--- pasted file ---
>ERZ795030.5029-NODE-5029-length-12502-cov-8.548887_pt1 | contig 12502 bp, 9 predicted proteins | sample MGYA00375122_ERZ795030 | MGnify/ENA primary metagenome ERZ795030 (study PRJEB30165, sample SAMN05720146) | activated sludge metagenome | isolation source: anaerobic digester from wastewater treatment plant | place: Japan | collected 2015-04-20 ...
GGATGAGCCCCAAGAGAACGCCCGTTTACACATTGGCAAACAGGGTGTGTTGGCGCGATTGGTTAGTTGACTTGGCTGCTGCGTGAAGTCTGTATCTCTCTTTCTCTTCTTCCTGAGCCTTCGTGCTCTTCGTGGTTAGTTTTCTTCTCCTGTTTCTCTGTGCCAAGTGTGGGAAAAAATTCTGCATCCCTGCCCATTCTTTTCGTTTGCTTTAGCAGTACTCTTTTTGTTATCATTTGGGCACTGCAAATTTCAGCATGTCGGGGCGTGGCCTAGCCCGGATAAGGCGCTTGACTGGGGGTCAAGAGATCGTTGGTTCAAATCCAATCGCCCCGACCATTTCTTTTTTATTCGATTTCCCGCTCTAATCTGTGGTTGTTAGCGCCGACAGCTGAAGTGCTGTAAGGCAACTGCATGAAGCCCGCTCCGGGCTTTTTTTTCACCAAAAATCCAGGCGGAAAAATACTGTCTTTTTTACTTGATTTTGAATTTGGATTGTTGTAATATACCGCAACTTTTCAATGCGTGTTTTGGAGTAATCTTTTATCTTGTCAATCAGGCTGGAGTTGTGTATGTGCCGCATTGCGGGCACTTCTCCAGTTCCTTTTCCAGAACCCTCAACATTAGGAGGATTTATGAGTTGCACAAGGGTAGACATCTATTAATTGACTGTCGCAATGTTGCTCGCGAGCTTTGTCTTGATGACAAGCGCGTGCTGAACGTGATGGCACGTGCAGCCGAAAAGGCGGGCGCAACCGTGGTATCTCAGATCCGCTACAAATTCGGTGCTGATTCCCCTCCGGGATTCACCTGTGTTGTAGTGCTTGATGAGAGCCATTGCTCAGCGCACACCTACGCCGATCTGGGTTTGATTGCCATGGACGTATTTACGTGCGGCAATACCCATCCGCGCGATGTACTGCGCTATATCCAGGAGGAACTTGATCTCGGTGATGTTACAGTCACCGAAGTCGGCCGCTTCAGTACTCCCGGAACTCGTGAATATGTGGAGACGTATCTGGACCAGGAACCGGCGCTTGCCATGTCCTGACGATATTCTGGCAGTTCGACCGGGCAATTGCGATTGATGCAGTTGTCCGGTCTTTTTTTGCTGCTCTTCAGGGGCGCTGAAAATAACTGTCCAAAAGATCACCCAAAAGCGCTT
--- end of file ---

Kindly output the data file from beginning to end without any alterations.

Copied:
>ERZ795030.5029-NODE-5029-length-12502-cov-8.548887_pt1 | contig 12502 bp, 9 predicted proteins | sample MGYA00375122_ERZ795030 | MGnify/ENA primary metagenome ERZ795030 (study PRJEB30165, sample SAMN05720146) | activated sludge metagenome | isolation source: anaerobic digester from wastewater treatment plant | place: Japan | collected 2015-04-20 ...
GGATGAGCCCCAAGAGAACGCCCGTTTACACATTGGCAAACAGGGTGTGTTGGCGCGATTGGTTAGTTGACTTGGCTGCTGCGTGAAGTCTGTATCTCTCTTTCTCTTCTTCCTGAGCCTTCGTGCTCTTCGTGGTTAGTTTTCTTCTCCTGTTTCTCTGTGCCAAGTGTGGGAAAAAATTCTGCATCCCTGCCCATTCTTTTCGTTTGCTTTAGCAGTACTCTTTTTGTTATCATTTGGGCACTGCAAATTTCAGCATGTCGGGGCGTGGCCTAGCCCGGATAAGGCGCTTGACTGGGGGTCAAGAGATCGTTGGTTCAAATCCAATCGCCCCGACCATTTCTTTTTTATTCGATTTCCCGCTCTAATCTGTGGTTGTTAGCGCCGACAGCTGAAGTGCTGTAAGGCAACTGCATGAAGCCCGCTCCGGGCTTTTTTTTCACCAAAAATCCAGGCGGAAAAATACTGTCTTTTTTACTTGATTTTGAATTTGGATTGTTGTAATATACCGCAACTTTTCAATGCGTGTTTTGGAGTAATCTTTTATCTTGTCAATCAGGCTGGAGTTGTGTATGTGCCGCATTGCGGGCACTTCTCCAGTTCCTTTTCCAGAACCCTCAACATTAGGAGGATTTATGAGTTGCACAAGGGTAGACATCTATTAATTGACTGTCGCAATGTTGCTCGCGAGCTTTGTCTTGATGACAAGCGCGTGCTGAACGTGATGGCACGTGCAGCCGAAAAGGCGGGCGCAACCGTGGTATCTCAGATCCGCTACAAATTCGGTGCTGATTCCCCTCCGGGATTCACCTGTGTTGTAGTGCTTGATGAGAGCCATTGCTCAGCGCACACCTACGCCGATCTGGGTTTGATTGCCATGGACGTATTTACGTGCGGCAATACCCATCCGCGCGATGTACTGCGCTATATCCAGGAGGAACTTGATCTCGGTGATGTTACAGTCACCGAAGTCGGCCGCTTCAGTACTCCCGGAACTCGTGAATATGTGGAGACGTATCTGGACCAGGAACCGGCGCTTGCCATGTCCTGACGATATTCTGGCAGTTCGACCGGGCAATTGCGATTGATGCAGTTGTCCGGTCTTTTTTTGCTGCTCTTCAGGGGCGCTGAAAATAACTGTCCAAAAGATCACCCAAAAGCGCTT